Alex: And cotton works, so why add anything to it? We’ve been using it for about a year, and our friends use it, and there’s never been a leakage issue, so why not?

You’re two women trying to sell the world on a tampons, a distinctly feminine product. Was it hard to find funding, or convince investors this was important?

Jordana: A lot of the investment community is men, so these meetings consisted of us walking into a room and sort of throwing tampons on the table. You just have to get past that you’re talking about your period. Once we could do that, most people were really receptive. It’s this space which, from a brand perspective, had never really been updated. As two women in our 30s, any other product that’s in our bathroom is not the same product we were using when we were 12 or 13.

Alex: Everyone that we talked to understood the value of knowing what was in your product, that’s a trend that expands beyond feminine care. And the size of this market—it’s women!


Image: Lola

In designing the product itself, what were you going for? It seems like tampons have stayed with, for lack of a better term, a pretty "classic" design. Were there any other things you were looking for that you felt other tampons were missing?

Alex: Absolutely. It’s compact, and we wanted to do that just because it’s more discreet and easier to store. The main reason for starting this company is to have a simpler product, so it’s 100% cotton. But the construction of the tampon itself is unique in that it expands widthwise instead of lengthwise.

Jordana: You’d never feel the expansion widthwise, but in testing it, women do like that it doesn’t go lengthwise, where you might feel it. And it’s a non-porous wrapper. Some tampons use that "whisper quiet wrapper," but it’s pretty porous, so particles in the air can go into the tampon, and cotton reacts to humidity and all sorts of things. [Our wrapper] helps the cotton stay intact and unaffected.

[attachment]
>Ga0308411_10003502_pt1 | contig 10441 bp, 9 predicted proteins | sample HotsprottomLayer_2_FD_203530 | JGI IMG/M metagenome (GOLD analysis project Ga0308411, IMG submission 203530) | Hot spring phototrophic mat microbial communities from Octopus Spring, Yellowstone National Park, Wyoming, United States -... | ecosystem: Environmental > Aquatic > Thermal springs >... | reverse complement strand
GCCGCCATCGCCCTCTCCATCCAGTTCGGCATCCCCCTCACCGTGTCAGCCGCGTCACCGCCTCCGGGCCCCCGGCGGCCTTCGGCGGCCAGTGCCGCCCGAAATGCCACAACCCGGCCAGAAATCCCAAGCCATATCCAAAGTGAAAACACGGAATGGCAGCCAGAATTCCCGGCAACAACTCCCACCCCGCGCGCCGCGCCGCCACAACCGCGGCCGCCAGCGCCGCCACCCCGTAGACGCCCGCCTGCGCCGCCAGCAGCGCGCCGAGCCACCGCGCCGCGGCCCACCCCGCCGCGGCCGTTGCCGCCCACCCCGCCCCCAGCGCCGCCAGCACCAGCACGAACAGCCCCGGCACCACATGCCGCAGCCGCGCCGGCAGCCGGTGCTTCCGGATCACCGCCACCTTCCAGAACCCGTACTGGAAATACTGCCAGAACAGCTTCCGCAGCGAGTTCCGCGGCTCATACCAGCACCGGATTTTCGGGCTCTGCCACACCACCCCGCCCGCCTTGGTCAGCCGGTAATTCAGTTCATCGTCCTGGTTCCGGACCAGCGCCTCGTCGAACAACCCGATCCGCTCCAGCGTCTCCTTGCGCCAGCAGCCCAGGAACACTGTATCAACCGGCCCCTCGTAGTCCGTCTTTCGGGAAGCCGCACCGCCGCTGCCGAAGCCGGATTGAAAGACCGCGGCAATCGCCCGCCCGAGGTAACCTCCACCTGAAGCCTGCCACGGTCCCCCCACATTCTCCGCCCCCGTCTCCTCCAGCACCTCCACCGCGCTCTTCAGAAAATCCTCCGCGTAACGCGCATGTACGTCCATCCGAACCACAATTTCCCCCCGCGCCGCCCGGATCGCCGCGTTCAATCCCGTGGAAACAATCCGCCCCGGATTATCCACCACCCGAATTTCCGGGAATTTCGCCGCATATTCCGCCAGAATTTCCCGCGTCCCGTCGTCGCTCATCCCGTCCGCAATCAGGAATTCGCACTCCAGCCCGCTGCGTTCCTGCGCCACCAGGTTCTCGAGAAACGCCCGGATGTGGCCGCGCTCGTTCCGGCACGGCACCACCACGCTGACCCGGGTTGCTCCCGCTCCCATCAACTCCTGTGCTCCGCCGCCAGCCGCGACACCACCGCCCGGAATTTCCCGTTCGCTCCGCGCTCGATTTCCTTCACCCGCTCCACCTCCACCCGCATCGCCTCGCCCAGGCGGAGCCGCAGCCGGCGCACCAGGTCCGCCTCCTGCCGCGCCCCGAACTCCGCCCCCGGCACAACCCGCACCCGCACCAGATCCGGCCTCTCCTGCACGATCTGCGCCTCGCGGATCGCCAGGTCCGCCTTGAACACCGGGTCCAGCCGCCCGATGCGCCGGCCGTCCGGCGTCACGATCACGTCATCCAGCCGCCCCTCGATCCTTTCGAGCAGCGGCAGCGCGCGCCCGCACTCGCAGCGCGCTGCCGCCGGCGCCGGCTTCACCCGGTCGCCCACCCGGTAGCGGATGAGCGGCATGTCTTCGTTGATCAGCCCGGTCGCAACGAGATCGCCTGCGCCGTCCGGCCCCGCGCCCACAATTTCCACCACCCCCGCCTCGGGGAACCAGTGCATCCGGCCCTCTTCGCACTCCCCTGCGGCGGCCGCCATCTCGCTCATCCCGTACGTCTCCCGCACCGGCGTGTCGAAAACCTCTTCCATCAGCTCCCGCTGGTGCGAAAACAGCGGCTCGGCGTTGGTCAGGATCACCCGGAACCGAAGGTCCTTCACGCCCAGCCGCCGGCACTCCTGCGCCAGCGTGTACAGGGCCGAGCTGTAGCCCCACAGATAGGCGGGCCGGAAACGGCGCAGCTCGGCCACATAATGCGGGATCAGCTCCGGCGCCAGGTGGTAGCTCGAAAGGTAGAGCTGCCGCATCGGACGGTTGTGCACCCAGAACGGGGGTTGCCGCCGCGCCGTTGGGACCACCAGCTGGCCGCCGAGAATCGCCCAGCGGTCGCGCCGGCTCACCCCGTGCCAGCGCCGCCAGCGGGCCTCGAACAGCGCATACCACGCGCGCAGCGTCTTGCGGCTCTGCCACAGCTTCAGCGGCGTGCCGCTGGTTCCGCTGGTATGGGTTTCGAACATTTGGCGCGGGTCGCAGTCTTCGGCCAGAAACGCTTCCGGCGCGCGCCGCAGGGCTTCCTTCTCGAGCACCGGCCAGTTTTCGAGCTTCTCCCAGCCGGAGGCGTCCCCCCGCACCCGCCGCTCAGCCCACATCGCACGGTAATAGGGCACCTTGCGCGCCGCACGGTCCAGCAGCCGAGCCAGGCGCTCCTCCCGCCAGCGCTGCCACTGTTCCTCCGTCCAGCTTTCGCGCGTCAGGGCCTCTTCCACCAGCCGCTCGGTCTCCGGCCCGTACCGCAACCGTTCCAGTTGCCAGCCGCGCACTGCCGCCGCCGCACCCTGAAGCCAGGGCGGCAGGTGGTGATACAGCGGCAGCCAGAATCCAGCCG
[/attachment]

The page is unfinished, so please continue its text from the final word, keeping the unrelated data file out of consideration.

Women are getting more concerned with the products they use and what goes into their body, and a lot of them are turning to products like the Diva Cup to feel more "in touch" with their periods. In your research, did you find women still wanted tampons?

Alex: We're happy to hear that women are thinking about the products that they put in their bodies and considering alternatives. A majority of American women use tampons and that's currently where we can have the highest impact, though going forward we'd absolutely love to provide the full spectrum of products that women use.

Jordana: Our primary goal is to encourage women to ask questions around their products; regardless of whether they use tampons or not, at least they're making that decision in the most informed way.

So what does a subscription look like?

Jordana: People can sign up on the site and refer friends to earn free boxes.

Alex: It’s $10 a box, which includes shipping, and customizing the entire assortment. We really wanted to make sure the subscription worked for us, and that it could fit every woman. So if you wanted a box of 16 regulars and one light and one super, it’s the same cost as getting all supers.

If this launches well, do you have any other plans for the Lola brand?

Alex: We’re hoping we’ll be a trusted brand in feminine care across her reproductive cycle. Tampons are really a great first step and we’re building that this year, and after that we’ll be thinking about what other products she uses, and how we can make them natural and be transparent about what’s in them.

"Any other product that’s in our bathroom is not the same product we were using when we were 12 or 13."

Why do you think tampons are important? Besides the obvious, that they stop blood.

Jordana: When we first came up with the idea, we went around the country and talked to as many women as possible and did a ton of focus groups. For me, it was this idea that this was a really overlooked part of my life, most women’s lives. The idea that we could feel a little more empowered to make educated decisions about the products we’re using, including tampons and any sort of reproductive product. I wanted to include tampons in the products I could trust.

Alex: I don’t think women think a lot about the scale of tampons you use in your life. Your period comes and you try to block it out and just use a bunch of tampons until it goes away, and then you forget about it for three weeks. But we use a ton of them! For this to be a product you use so much but never think about it, that was the moment when I knew I wanted to get involved in something like this.

Jordana: We want Lola to be an easy solution for a woman who wants to make a small tweak to her life. It should be easy and attainable.